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Mode Aviation
Reference No. AR201500079
Date reported 23 September 2015
Concern title Similar call signs operating near Brisbane
Concern summary

The concern related to a number of flights which are arriving and departing from Brisbane with a similar call sign

Industry / Operation affected Aviation: Air transport
Concern subject type Aviation: Airspace

Reporter's concern

The reporter expressed a safety concern related to the potential confusion resulting from the use of similar call signs by a number of flights departing and arriving at from South East Queensland.

The reporter advised that there is a potential conflict between two flights using the same flight numbers with their airline designator – one operating to Brisbane and one operating to the Gold Coast and both arriving around the same time.  

These two flights are occasionally in the same sequence, in close proximity and in a complex airspace area, more so when the restricted areas between FL180 and FL250 are active (generally several times a day).  

The reporter also advised that there is a potential confusion between a number of flights all departing Brisbane around the same time.

The return flights arrive in close order each morning.

The reporter has noted several recent confusions involving these flight numbers and the flight crews appear to be aware of the issues and are reverting to the use of individual numbers when they first contact ATC.

The reporter suggests that the question of call sign pronunciation should be re-examined against the old use of pronouncing each numeral separately.

Operator's response (Operator 1)

This flight number has been used on the [location]-Brisbane route on the current schedule for an extended period and the preference is to retain the flight number.

A review of our safety database has not identified previous reports highlighting call sign confusion between these two call signs, but an Internal NOTAM will be appended to the company flight plan in order to heighten crew awareness.

Scheduling have advised that at the next change of season the flights with similar call signs scheduled departures will be amended, further decreasing the likelihood of call-sign confusion between these aircraft.

Operator's response (Operator 2)

The reporter suggests that the question of call sign pronunciation should be re-examined against the old use of pronouncing each numeral separately. This relates to the procedure documented in AIP GEN 3.4 Flight Number Call signs – Using Group Form. We are obliged by legislation to follow procedures documented in AIP and expresses no opinion on the preference either way. It is suggested that this report be referred to Airservices Australia for further comment.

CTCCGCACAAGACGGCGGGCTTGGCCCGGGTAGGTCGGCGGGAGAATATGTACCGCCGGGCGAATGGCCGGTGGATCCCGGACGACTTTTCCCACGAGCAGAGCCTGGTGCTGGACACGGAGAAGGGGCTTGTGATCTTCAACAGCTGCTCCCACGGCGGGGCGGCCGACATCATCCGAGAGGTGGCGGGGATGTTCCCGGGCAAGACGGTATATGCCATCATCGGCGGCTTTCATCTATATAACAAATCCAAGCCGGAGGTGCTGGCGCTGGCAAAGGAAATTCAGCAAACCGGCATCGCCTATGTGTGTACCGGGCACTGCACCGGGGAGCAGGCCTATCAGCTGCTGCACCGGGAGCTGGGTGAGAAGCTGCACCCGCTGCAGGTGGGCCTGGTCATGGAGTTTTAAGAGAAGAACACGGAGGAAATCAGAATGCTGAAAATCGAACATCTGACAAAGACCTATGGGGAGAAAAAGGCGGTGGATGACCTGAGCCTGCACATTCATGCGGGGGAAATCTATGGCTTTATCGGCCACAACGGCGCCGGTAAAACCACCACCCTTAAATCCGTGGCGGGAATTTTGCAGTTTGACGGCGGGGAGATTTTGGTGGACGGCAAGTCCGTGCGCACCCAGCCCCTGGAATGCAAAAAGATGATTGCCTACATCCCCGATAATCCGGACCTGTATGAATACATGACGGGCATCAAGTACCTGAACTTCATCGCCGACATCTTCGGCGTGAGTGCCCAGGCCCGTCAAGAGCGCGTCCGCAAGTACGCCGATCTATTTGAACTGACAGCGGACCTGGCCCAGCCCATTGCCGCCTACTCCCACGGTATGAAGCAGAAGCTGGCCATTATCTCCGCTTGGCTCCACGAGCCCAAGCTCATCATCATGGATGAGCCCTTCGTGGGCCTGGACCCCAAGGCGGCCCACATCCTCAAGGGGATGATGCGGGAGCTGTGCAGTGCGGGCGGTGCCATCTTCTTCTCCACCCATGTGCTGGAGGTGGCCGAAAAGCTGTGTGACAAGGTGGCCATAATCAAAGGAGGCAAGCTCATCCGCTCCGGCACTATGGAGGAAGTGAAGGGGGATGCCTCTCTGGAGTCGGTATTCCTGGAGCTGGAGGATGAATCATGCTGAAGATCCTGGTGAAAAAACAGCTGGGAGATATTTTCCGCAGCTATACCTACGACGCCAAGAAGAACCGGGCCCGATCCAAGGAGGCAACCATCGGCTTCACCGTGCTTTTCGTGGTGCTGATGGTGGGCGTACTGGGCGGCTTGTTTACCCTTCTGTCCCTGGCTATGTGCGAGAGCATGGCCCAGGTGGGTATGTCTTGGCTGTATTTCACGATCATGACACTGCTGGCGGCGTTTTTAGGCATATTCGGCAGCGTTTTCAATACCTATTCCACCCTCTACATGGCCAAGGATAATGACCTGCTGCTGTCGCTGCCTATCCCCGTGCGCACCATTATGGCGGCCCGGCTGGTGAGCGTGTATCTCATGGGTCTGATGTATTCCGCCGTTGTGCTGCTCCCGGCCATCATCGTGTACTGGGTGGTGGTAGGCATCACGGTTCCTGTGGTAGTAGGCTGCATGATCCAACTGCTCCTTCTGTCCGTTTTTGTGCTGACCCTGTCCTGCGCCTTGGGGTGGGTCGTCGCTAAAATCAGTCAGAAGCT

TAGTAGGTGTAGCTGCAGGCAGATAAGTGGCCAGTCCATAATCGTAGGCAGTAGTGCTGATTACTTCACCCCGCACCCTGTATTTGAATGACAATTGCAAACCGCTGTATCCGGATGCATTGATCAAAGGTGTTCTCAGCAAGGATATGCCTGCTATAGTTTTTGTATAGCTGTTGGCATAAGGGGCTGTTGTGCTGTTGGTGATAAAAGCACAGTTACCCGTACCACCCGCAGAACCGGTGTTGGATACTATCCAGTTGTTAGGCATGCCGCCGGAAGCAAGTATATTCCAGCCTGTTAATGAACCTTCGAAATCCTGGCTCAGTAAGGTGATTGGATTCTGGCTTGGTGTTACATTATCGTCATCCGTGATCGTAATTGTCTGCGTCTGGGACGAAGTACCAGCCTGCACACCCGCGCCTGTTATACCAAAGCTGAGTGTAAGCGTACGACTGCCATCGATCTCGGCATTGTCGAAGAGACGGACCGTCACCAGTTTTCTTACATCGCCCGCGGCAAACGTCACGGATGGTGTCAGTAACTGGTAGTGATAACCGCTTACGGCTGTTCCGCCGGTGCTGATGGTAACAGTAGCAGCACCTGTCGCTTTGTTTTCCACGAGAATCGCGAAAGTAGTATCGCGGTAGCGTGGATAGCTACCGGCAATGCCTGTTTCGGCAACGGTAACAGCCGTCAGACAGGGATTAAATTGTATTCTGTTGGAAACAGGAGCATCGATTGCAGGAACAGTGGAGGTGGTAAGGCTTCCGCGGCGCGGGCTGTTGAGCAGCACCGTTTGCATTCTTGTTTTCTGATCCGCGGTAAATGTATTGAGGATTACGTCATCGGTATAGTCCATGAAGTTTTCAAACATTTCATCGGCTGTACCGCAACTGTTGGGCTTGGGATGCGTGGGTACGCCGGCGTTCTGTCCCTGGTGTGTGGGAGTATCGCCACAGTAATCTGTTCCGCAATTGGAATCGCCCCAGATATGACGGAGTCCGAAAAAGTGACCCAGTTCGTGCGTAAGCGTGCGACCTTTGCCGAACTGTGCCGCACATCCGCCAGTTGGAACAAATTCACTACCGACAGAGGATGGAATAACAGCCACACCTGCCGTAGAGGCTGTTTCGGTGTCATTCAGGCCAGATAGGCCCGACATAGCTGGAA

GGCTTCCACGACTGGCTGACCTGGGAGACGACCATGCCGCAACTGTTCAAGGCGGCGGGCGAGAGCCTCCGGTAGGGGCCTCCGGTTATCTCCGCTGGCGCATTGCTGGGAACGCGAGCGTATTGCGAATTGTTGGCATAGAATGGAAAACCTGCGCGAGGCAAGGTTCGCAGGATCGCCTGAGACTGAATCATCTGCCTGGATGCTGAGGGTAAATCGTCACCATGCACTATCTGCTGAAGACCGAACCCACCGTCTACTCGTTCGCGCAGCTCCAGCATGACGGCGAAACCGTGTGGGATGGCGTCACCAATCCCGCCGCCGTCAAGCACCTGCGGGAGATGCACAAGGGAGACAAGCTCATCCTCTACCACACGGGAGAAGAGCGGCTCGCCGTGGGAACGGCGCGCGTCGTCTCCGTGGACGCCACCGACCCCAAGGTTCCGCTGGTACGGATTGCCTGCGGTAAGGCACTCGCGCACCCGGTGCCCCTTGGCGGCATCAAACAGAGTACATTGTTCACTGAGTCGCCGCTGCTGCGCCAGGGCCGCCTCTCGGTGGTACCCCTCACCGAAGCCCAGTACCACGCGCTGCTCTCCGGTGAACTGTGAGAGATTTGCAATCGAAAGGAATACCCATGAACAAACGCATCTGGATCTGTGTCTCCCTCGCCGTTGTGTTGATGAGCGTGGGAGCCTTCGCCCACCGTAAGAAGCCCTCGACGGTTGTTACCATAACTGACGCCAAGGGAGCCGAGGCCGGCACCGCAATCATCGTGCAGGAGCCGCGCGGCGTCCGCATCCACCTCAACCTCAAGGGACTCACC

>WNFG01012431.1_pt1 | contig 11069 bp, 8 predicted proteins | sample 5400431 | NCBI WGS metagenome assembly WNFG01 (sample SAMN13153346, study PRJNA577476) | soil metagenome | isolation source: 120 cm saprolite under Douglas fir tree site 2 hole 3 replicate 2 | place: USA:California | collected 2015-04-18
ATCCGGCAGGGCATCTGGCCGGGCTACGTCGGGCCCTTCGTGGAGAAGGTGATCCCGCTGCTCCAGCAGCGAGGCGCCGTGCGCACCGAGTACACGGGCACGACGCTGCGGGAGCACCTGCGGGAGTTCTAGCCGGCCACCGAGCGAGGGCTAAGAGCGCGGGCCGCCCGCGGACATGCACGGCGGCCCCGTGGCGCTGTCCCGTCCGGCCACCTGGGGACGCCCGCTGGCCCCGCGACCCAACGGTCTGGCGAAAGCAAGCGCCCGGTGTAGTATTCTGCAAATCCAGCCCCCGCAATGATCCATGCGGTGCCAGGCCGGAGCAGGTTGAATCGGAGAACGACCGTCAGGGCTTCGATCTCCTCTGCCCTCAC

We are reviewing the allocation of the specific flight number as it is noted that both airlines are operating in proximate airspace.

Regulator's response (Regulator 1)

CASA has reviewed the REPCON and notes the corrective action from the airlines.

CASA also notes that this REPCON and two others recently reviewed appear to have been submitted by air traffic controllers. Airservices should also be managing such occurrences on a case by case basis in accordance with their Civil Aviation Safety Regulations 1998 Part 172 authorisation as an Air Traffic Services (ATS) provider.

Airservices is required to comply with International Civil Aviation Organization Procedures for Air Navigation Services – Air Traffic Management (PANS-ATM – Doc 4444), which has a specific section dealing with call sign similarity resulting in confusion:-

  • 15.7.5 Change of radiotelephony call sign for aircraft.
  • An ATC unit may instruct an aircraft to change its type of RTF call sign, in the interests of safety, when similarity between two or more aircraft RTF call signs are such that confusion is likely to occur.
  • Any such change to the type of call sign shall be temporary and shall be applicable only within the airspace(s) where the confusion is likely to occur.
  • To avoid confusion, the ATC unit should, if appropriate, identify the aircraft which will be instructed to change its call sign by referring to its position and/or level.
  • When an ATC unit changes the type of call sign of an aircraft, that unit shall ensure that the aircraft reverts to the call sign indicated by the flight plan when the aircraft is transferred to another ATC unit, except when the call sign change has been coordinated between the two ATC units concerned.
  • The appropriate ATC unit shall advise the aircraft concerned when it is to revert to the call sign indicated by the flight plan.

CASA recommends that Airservices are included as a respondent to future REPCONs of this nature. If the reporter appears to be an air traffic controller, it would be advisable that they submit a report to the Airservices incident reporting system.

ATSB comment

As suggested by CASA, REPCON forwarded this report to Airservices Australia and received the following response:

In response to a similar concern reported previously [AR201500050], Airservices has established a process to monitor and increase awareness of reported call sign confusion issues.

The process involves reviewing the call sign confusion occurrences reported via our safety reporting system and notifying relevant airlines of the reported occurrence. In addition, Airservices provides a call-sign conflict report to domestic aircraft operators each month. Airservices confirms that the process was followed for this reported concern.

Airservices has also incorporated the relevant risk mitigation measures as published in the Aeronautical Information Publication (AIP) into the Manual of Air Traffic Services (MATS) to improve the visibility of risk mitigation measures available to controllers in managing similar call signs.

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Last update 19 November 2015